Astronauts have presented with heart rhythm disturbances post-flight, which have generally been attributed to cardiovascular disease. But were these conditions pre existing, but undiagnosed, or developed out in space? We've already established that the heart undergoes physiological changes in microgravity, particularly when longer term exposure to microgravity is concerned. It is possible that these structural changes of the heart could alter its electrical conduction, but we are lacking in evidence to suggest that these alien conditions are to blame for recorded rhythmic abnormalities. More rigorous screening procedures prior to missions are being implemented, to rule out any chance of the disturbances being due to pre existing conditions, and further research will be carried out into the behaviour of the heart. Until this is complete, we just don’t know.
With hopes to colonise Mars and a drive to keep exploring further, we must first gain a better understanding of this hostile environment. Current research will hopefully provide a clearer insight into the risks associated with space travel, but undoubtedly more will arise... The leaps and bounds made in space exploration during the last century were immense. With all this new understanding, and the unknown stretched out in front of us, the next step seems within touching distance. However to think we’ve even scraped the surface would be ridiculous, and to dive in unprepared would be ill advised. Remember: in space, no one can hear you scream..
This article was written by the Things We Don’t Know editorial team, with contributions from Ed Trollope, Jon Cheyne, Johanna Blee, Rowena Fletcher-Wood, and Holly Godwin.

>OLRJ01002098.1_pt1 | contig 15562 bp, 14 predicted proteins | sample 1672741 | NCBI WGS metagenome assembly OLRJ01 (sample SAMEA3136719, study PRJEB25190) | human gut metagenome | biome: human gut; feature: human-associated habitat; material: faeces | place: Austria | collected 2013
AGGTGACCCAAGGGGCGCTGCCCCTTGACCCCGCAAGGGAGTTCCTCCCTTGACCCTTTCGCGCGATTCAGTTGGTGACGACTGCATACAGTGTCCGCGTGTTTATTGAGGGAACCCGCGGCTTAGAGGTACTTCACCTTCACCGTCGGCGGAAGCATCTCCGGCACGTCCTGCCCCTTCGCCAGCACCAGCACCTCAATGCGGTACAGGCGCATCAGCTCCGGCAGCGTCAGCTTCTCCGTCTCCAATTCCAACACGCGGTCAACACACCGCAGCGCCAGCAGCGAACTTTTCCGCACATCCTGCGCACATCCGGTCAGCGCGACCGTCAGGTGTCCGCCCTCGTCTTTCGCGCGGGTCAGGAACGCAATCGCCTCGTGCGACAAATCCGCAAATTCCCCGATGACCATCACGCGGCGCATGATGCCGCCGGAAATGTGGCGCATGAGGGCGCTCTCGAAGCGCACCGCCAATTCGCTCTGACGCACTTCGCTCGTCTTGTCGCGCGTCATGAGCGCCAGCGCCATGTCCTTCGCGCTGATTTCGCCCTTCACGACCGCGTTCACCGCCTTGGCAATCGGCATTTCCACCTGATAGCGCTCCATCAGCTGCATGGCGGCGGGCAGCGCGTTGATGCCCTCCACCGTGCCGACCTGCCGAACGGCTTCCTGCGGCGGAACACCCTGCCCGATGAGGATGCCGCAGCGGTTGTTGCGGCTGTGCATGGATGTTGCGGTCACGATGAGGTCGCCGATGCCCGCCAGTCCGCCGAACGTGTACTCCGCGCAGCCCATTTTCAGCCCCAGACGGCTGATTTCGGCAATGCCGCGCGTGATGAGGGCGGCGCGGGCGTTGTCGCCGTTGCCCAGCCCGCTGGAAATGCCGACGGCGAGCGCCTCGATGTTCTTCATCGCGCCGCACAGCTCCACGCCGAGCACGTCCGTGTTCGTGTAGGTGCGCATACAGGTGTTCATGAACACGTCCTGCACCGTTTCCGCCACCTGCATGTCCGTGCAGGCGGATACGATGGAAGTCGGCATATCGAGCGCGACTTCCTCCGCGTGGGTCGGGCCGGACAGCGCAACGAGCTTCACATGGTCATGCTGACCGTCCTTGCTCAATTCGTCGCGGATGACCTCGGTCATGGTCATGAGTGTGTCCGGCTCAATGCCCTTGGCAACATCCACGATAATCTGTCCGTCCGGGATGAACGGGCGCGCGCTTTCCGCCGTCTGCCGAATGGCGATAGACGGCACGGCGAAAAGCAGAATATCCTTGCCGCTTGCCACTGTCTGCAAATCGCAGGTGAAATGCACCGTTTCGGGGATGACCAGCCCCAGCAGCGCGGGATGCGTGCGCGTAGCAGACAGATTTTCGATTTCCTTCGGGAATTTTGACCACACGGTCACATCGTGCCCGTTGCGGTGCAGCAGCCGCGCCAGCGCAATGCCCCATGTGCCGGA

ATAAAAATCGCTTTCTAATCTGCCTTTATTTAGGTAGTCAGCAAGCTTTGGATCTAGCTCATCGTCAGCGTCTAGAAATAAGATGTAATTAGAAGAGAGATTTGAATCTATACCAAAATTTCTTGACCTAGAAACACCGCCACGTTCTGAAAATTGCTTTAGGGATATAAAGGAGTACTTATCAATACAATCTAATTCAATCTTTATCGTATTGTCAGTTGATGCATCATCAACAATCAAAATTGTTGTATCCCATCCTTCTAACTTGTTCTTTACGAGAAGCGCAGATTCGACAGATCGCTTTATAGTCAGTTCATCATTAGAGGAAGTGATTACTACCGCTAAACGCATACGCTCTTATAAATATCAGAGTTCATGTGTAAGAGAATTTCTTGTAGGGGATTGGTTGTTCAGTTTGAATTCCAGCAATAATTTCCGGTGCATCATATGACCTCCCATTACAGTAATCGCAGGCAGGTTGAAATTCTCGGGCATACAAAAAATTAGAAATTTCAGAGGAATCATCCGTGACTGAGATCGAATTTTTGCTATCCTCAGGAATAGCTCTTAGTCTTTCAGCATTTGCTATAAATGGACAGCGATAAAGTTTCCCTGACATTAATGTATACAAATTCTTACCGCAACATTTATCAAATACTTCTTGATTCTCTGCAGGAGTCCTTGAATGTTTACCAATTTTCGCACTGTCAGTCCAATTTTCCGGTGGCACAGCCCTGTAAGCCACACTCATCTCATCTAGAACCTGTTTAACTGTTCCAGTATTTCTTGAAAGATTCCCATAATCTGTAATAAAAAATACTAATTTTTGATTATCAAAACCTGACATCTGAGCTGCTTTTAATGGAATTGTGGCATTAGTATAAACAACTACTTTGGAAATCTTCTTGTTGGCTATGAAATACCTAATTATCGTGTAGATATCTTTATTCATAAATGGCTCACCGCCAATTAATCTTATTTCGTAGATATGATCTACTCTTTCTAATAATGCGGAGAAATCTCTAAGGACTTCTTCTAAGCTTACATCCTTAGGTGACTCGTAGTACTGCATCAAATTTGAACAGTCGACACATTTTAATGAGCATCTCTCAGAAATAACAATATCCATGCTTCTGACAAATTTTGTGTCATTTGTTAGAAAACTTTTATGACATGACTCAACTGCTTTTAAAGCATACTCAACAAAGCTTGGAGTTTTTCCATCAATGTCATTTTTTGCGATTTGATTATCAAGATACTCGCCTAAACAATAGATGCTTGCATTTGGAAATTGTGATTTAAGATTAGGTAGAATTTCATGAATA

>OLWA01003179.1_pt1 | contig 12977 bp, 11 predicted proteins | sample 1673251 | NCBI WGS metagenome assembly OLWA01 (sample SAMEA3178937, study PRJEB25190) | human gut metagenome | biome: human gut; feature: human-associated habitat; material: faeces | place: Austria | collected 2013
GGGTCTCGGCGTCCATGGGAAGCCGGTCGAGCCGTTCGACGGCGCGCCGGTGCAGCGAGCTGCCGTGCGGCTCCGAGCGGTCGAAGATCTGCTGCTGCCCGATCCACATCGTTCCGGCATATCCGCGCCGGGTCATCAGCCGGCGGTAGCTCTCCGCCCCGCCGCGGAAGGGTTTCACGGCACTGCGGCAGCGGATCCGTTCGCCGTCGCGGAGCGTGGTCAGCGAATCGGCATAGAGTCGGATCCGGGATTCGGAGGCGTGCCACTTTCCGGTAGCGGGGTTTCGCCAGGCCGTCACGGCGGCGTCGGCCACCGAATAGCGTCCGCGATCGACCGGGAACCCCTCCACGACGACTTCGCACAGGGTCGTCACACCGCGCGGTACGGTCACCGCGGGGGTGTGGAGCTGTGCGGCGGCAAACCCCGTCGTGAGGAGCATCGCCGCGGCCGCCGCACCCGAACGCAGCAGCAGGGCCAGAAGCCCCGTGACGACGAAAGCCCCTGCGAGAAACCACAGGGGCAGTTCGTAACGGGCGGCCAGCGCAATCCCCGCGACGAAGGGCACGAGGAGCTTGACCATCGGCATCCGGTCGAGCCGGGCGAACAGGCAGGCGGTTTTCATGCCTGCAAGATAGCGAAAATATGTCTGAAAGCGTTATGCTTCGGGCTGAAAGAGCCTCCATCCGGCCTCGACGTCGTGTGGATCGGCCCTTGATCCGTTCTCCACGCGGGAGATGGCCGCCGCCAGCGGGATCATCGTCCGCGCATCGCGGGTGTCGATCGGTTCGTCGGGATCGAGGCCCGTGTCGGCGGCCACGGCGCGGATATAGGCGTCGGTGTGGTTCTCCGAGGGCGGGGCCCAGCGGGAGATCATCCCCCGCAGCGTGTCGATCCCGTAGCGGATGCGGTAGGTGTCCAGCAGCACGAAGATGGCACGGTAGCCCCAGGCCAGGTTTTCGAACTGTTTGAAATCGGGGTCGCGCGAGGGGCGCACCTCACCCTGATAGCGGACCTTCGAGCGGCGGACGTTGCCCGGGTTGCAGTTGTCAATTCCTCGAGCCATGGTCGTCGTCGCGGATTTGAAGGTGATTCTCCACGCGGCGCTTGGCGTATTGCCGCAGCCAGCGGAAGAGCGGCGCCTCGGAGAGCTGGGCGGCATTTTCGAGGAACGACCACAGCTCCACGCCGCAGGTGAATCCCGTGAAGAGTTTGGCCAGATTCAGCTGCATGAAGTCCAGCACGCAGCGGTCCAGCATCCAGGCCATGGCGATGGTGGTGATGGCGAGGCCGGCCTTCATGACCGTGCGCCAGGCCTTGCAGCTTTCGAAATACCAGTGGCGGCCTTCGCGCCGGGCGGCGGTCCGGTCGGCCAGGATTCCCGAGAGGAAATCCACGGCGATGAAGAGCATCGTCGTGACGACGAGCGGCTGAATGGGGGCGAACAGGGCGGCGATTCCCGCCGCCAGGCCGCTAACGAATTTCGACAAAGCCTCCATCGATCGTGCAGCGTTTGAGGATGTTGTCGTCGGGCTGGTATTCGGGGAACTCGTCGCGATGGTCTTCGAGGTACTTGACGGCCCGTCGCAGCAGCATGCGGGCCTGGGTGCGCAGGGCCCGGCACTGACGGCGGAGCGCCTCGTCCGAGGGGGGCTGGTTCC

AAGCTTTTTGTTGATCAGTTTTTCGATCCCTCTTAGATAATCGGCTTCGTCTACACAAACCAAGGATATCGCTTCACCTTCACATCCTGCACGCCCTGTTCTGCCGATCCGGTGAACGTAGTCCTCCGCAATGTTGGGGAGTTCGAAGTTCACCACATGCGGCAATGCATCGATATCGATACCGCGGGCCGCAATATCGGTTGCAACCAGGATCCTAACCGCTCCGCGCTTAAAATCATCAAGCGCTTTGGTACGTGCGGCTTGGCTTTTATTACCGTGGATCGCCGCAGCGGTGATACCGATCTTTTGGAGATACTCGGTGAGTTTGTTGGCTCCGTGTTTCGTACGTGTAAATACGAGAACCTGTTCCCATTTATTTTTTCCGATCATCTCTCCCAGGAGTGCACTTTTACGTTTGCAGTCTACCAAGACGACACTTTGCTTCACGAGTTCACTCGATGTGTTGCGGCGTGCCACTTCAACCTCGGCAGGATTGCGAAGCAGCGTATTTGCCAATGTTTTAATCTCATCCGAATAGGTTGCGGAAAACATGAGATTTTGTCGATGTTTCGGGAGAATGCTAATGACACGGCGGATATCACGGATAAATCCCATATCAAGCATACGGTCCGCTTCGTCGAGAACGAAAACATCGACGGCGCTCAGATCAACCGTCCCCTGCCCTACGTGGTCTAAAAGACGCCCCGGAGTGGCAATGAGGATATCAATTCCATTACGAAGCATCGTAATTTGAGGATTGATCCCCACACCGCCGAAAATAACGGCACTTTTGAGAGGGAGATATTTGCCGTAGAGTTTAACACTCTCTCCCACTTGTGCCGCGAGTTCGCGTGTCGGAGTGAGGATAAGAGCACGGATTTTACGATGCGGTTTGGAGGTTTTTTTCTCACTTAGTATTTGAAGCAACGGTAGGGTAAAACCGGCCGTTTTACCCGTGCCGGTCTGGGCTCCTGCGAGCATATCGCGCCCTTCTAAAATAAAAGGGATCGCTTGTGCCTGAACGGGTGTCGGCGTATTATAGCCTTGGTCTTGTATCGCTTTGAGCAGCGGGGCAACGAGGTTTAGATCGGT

This article was first published on 2015-08-27 and was last updated on 2021-08-02.
why don’t all references have links?
 Kawaguchi, Y., et al., (2020) DNA Damage and Survival Time Course of Deinococcal Cell Pellets During 3 Years of Exposure to Outer Space Frontiers in Microbiology 11. doi: 10.3389/fmicb.2020.02050.
 Ackermann, M et al. Detection of the Characteristic Pion-Decay Signature in Supernova Remnants. Science Magazine (2013):807-811.
 Luckey, Thomas D. Radiation hormesis: the good, the bad, and the ugly. Dose-response 4.3 (2006): dose-response.
 Aubert, André E, Frank Beckers, and Bart Verheyden. Cardiovascular function and basics of physiology in microgravity. Acta Cardiol 60.2 (2005): 129-151.
 Heer, Martina. Sodium regulation in the human body. Current Sports Medicine Reports 7.4 (2008): S3-S6.
 National Aeronautics and Space Administration. Risk of Spaceflight-Induced Intracranial Hypertension and Vision Alterations. Human Research Program (2012).